Tag Archives: protest poetry

Protest Against Rape: Friday * May be triggering *

Before the reader embarks on reading these poems, the editors stress that some content may be found disturbing, troubling or even distressing. Sexual violence is an emotive subject, and some writing about rape is as exploitative as the crime itself. Such writing in the context of politics, the media or literature can constitute a “double violation” for the rape survivor who lives the experience for a second time: the experience of “triggering”. Encounters with sexual violence as a subject for literature demand caution, care and respect, but an interrogation of “rape myths” is necessary. The poems selected break the silence of the status-quo, which defines sexual violence as a freak event rather than part of a dominative “rape culture”. This protest is the beginning of a conversation that seeks recuperation, healing and redress.

Please note that submissions are closed.

The introduction to our protest can be read here.
Please refer to our list of International Resources for Rape Support here


Jane Lewty
Don’t know if it’s just the myth made, but sure there was stars
(just inner gazework perhaps)    Later got up, wiped off   as if we’d simply stopped in a layby on the way to somewhere  Across the park, yes blood, there was null sky
null sky with its contiguous hate, your hate  In years, heard something like I know my
redeemer bless this disquiet it’ll make you, or like to think heard

thank you
oh thank you      you’re an easy undeadlocked code when/if asked about.

How To Prevent Rape

Pamela Newham
She is ninety four.
Lives with her grandchild in a shack in Mmakau
but no one is home when he breaks the chains
that keep shut her front door.

Three hours pass before he leaves.
In Setswana she tells a reporter from TV news,
“A person who can do this
does not deserve to live.
He has destroyed everything.”

The police in North West Province say
elderly women are to be issued
with whistles and pepper spray.

Her Dress Said Yes

Cassandra Jane Parkin
So, there was this party
          With, you know, like
                    And coke
          And it was all kinds of a mess
She was with her girlfriends
          I was with the guys
                    And then –
          Her dress
                    Said yes.

She was all, like, sleeping
          I thought I’d wake her with a kiss
                    (Because the whole night was
          just like that, and besides
She’d been looking at me earlier
          and I thought I couldn’t miss).
                    And, okay, I’ll confess –

At first it was hard to guess
          Because I was messed up
                    and she was messed up
                              and then –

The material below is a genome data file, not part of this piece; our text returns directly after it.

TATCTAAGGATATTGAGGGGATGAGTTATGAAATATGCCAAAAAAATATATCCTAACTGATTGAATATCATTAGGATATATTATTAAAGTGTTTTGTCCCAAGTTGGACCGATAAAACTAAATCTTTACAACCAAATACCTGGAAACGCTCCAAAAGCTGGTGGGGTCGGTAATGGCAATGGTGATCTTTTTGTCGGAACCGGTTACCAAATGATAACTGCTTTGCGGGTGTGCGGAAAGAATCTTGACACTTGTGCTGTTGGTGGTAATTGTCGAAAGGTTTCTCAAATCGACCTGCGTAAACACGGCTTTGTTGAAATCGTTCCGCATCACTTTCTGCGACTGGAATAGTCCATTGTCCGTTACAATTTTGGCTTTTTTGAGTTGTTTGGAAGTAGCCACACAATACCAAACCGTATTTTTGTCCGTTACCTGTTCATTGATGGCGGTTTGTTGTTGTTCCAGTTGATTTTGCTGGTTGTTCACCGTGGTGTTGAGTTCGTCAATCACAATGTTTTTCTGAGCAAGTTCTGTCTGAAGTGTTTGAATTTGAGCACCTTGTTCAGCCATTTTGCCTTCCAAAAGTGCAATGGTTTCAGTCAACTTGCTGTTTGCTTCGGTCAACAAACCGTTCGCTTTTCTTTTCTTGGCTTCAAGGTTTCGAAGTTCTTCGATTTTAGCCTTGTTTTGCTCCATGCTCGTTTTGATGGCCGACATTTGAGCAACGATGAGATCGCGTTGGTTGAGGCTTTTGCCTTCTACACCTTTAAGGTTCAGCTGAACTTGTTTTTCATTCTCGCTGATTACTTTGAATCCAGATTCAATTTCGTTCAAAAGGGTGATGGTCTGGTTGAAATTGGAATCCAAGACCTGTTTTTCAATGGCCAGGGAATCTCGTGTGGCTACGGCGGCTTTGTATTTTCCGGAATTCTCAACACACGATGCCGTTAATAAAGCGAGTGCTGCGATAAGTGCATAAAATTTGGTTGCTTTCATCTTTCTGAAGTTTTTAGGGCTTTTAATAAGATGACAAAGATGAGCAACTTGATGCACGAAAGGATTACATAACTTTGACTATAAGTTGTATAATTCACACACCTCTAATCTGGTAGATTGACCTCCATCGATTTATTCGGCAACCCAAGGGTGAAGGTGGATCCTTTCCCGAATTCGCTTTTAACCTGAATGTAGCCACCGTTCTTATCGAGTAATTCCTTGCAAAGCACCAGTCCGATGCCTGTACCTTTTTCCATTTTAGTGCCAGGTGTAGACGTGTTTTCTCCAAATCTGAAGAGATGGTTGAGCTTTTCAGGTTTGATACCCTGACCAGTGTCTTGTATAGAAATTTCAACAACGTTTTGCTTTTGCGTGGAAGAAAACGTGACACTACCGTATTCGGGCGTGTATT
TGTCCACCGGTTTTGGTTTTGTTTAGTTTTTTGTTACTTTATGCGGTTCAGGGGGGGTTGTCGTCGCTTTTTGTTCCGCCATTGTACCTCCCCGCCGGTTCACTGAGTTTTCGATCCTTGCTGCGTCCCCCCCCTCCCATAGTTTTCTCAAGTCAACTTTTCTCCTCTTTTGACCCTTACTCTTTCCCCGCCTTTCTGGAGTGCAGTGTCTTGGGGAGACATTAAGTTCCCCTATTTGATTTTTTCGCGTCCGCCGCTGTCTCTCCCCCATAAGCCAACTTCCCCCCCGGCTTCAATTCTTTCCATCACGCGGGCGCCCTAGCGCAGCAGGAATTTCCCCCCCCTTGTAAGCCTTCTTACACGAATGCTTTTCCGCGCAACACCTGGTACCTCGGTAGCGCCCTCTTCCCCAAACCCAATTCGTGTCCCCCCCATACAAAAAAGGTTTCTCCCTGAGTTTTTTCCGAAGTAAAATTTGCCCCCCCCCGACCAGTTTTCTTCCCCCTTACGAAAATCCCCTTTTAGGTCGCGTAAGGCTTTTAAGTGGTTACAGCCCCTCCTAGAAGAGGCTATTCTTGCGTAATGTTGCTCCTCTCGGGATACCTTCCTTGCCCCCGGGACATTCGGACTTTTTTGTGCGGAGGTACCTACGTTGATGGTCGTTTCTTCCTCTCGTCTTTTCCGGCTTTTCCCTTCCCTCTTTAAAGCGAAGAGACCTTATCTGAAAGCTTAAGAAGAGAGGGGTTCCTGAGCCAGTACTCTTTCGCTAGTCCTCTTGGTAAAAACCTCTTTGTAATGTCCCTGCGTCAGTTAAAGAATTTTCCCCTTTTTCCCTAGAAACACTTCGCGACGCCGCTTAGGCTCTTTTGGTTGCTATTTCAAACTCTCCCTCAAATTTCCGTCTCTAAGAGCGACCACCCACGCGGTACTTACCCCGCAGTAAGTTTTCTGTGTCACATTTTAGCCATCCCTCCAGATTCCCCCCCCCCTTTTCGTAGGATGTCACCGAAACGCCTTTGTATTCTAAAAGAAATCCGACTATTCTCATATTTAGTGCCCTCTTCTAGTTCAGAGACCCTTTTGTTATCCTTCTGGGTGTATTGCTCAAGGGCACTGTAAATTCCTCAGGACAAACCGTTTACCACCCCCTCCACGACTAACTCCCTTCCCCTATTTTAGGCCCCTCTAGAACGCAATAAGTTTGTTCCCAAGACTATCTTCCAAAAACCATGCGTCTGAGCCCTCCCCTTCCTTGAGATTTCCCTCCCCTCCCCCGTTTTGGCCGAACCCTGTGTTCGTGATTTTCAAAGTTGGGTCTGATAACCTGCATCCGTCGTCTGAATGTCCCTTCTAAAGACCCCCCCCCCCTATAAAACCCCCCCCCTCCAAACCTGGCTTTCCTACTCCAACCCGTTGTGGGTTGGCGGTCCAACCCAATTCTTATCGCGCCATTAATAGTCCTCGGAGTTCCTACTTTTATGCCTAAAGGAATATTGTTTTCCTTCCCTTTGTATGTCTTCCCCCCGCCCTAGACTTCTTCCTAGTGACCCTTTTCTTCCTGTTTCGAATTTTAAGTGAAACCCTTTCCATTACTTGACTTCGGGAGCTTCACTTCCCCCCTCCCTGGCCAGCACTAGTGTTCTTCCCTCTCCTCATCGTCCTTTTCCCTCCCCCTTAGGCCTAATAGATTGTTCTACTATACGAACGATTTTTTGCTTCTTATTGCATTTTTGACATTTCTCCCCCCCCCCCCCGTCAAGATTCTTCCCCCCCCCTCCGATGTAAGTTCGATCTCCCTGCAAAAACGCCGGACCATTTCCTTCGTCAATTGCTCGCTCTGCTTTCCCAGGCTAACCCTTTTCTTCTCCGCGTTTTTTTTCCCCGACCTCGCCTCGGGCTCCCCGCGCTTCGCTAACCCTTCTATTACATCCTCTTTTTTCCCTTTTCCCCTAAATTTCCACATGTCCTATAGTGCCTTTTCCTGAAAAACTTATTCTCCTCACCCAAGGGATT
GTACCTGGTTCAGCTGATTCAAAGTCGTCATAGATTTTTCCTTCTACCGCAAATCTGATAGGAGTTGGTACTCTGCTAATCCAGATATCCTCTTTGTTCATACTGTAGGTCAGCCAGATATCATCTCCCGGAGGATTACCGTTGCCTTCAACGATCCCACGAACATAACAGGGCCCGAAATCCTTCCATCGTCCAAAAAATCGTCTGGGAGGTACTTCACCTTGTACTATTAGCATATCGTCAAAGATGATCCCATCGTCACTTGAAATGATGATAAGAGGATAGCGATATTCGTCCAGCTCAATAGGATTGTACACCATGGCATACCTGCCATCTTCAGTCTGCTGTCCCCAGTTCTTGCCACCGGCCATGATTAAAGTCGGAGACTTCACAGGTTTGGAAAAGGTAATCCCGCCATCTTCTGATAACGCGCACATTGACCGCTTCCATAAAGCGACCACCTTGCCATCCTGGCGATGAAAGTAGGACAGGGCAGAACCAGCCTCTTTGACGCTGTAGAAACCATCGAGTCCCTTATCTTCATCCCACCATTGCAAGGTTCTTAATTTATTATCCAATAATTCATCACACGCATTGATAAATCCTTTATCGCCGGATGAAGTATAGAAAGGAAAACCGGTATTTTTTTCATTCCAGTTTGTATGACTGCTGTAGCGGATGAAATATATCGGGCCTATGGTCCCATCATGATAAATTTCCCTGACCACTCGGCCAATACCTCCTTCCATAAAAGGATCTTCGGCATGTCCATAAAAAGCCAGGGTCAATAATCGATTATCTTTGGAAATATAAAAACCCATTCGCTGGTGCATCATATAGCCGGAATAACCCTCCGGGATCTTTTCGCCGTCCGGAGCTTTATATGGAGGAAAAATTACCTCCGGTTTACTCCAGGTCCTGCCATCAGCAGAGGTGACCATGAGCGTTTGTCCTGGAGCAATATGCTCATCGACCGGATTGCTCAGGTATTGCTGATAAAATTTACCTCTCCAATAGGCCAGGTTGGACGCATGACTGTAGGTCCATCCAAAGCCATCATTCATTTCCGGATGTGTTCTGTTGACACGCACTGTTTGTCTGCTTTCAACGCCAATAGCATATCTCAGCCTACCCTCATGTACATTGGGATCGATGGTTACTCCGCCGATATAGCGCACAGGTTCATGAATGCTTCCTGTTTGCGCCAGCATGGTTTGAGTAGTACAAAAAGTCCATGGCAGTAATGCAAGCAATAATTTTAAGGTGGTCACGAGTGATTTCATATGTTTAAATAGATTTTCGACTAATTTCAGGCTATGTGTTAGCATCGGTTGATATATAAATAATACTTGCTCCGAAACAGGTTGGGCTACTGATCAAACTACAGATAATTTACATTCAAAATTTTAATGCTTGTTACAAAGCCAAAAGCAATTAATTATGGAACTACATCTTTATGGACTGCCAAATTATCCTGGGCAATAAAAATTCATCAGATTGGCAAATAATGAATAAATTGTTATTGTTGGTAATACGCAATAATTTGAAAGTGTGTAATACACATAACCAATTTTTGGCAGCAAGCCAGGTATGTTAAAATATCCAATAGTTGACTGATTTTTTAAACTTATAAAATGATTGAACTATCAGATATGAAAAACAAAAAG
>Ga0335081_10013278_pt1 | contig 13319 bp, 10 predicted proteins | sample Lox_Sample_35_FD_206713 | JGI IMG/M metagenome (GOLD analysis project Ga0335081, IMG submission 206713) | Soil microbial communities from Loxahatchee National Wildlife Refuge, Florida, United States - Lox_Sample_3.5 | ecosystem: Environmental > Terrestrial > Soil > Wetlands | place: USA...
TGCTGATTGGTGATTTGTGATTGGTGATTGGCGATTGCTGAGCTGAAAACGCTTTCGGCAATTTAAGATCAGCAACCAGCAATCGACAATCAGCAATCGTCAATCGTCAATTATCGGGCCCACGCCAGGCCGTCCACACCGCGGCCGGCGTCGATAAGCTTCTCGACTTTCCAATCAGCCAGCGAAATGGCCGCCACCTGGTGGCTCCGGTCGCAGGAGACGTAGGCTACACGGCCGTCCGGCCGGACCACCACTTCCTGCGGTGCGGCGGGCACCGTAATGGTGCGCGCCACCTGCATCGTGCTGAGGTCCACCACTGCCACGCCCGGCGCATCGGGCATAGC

Her dress
          Said yes.

Her dress,
          That flirty little dirty little
                    scarlet velvet number
                              And her red shiny fuck-me shoes.

Oh jeez, her shoes
          Her shoes had the power, man
                    The power
          To choose.

Well yeah, maybe, man, I don’t know –
          Maybe there was a moment when she said no
                    But it could also have been oh
                              (I mean, I’m not boasting, but oh would have been, like,
                                        contextually appropriate
                              you know what I’m saying?)
          But how could anyone hear
                    Over my ahs and my oohs
                              And over the sound of those shoes?
                                        Those fuck-me shoes,
                              and that dress?

That dress!
          It was one big old screaming yes.

And yeah, looking at it with a fresh eye –
          Well sure, man, I’m not gonna lie,
                    There were three of us and all –
                              And we went to town
                    We had ourselves a ball
          But we’re not – I mean, I’m not –

                    I mean, look, I’m a nice guy, you know?

I don’t need to – I’m not –
          she should be grateful – and –
                    look, it was just –
          It was her dress!
                    Her dress!
                              Her dress!
                    It screamed YES!

Oh come on, man! How was I supposed to guess
          That you’d take the word of some
                    passed-out chick all in a mess
                              Over the clear testimony
                    Of a pair of shiny fuck-me shoes
          And a flirty little, skirty little,
                    low down and dirty little
                              red velvet dress?

the shoes she was raped in

Sarah Hesketh
two odd cuts of meat
on the counter top:

do you want them? he says
his fingers pushing through the plastic bag
ten soft teeth

oh yes, she says
signing for them then forcing
the burn of memory to her heel

what colour were they? red of course
that’s what everyone will suppose anyway

© Sally Clark, ‘Size Zero or How To Disappear’

It Takes a Few Days
Amy MacLennan
She shops. Blue bands
to tie her hair back.
Nail clippers, sweatshirts,
socks. Two bars of Ivory.